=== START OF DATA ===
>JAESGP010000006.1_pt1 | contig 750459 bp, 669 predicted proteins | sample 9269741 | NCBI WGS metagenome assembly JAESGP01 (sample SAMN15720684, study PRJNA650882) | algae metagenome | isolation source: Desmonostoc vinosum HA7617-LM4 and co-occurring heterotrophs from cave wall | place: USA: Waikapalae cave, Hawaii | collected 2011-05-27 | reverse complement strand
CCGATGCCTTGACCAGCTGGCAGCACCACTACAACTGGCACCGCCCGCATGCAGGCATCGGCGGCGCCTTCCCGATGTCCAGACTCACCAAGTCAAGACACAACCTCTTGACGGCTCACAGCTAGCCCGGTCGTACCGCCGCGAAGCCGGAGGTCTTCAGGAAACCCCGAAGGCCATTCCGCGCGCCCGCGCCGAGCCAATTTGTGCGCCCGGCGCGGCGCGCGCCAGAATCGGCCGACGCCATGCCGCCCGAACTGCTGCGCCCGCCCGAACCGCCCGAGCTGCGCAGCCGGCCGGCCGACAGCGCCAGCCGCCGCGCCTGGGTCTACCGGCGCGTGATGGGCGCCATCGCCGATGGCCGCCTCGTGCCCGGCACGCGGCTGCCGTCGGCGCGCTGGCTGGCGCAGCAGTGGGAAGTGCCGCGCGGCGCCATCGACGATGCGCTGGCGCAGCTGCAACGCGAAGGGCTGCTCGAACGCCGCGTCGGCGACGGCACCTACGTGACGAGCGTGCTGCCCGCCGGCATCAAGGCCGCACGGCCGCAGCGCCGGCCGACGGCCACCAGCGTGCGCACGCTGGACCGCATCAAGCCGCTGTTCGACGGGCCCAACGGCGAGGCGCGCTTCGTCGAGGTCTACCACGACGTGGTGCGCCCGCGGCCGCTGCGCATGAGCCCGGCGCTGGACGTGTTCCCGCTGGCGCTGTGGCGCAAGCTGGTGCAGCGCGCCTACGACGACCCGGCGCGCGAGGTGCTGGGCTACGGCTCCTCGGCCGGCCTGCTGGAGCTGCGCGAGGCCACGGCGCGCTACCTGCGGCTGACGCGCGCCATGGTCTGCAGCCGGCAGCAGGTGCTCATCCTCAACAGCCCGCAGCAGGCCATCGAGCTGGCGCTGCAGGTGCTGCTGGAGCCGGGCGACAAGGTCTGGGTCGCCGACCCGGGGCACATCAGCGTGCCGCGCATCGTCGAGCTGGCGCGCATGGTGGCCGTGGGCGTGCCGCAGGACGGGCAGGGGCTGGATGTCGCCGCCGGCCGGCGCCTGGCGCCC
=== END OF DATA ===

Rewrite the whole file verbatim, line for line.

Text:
>JAESGP010000006.1_pt1 | contig 750459 bp, 669 predicted proteins | sample 9269741 | NCBI WGS metagenome assembly JAESGP01 (sample SAMN15720684, study PRJNA650882) | algae metagenome | isolation source: Desmonostoc vinosum HA7617-LM4 and co-occurring heterotrophs from cave wall | place: USA: Waikapalae cave, Hawaii | collected 2011-05-27 | reverse complement strand
CCGATGCCTTGACCAGCTGGCAGCACCACTACAACTGGCACCGCCCGCATGCAGGCATCGGCGGCGCCTTCCCGATGTCCAGACTCACCAAGTCAAGACACAACCTCTTGACGGCTCACAGCTAGCCCGGTCGTACCGCCGCGAAGCCGGAGGTCTTCAGGAAACCCCGAAGGCCATTCCGCGCGCCCGCGCCGAGCCAATTTGTGCGCCCGGCGCGGCGCGCGCCAGAATCGGCCGACGCCATGCCGCCCGAACTGCTGCGCCCGCCCGAACCGCCCGAGCTGCGCAGCCGGCCGGCCGACAGCGCCAGCCGCCGCGCCTGGGTCTACCGGCGCGTGATGGGCGCCATCGCCGATGGCCGCCTCGTGCCCGGCACGCGGCTGCCGTCGGCGCGCTGGCTGGCGCAGCAGTGGGAAGTGCCGCGCGGCGCCATCGACGATGCGCTGGCGCAGCTGCAACGCGAAGGGCTGCTCGAACGCCGCGTCGGCGACGGCACCTACGTGACGAGCGTGCTGCCCGCCGGCATCAAGGCCGCACGGCCGCAGCGCCGGCCGACGGCCACCAGCGTGCGCACGCTGGACCGCATCAAGCCGCTGTTCGACGGGCCCAACGGCGAGGCGCGCTTCGTCGAGGTCTACCACGACGTGGTGCGCCCGCGGCCGCTGCGCATGAGCCCGGCGCTGGACGTGTTCCCGCTGGCGCTGTGGCGCAAGCTGGTGCAGCGCGCCTACGACGACCCGGCGCGCGAGGTGCTGGGCTACGGCTCCTCGGCCGGCCTGCTGGAGCTGCGCGAGGCCACGGCGCGCTACCTGCGGCTGACGCGCGCCATGGTCTGCAGCCGGCAGCAGGTGCTCATCCTCAACAGCCCGCAGCAGGCCATCGAGCTGGCGCTGCAGGTGCTGCTGGAGCCGGGCGACAAGGTCTGGGTCGCCGACCCGGGGCACATCAGCGTGCCGCGCATCGTCGAGCTGGCGCGCATGGTGGCCGTGGGCGTGCCGCAGGACGGGCAGGGGCTGGATGTCGCCGCCGGCCGGCGCCTGGCGCCC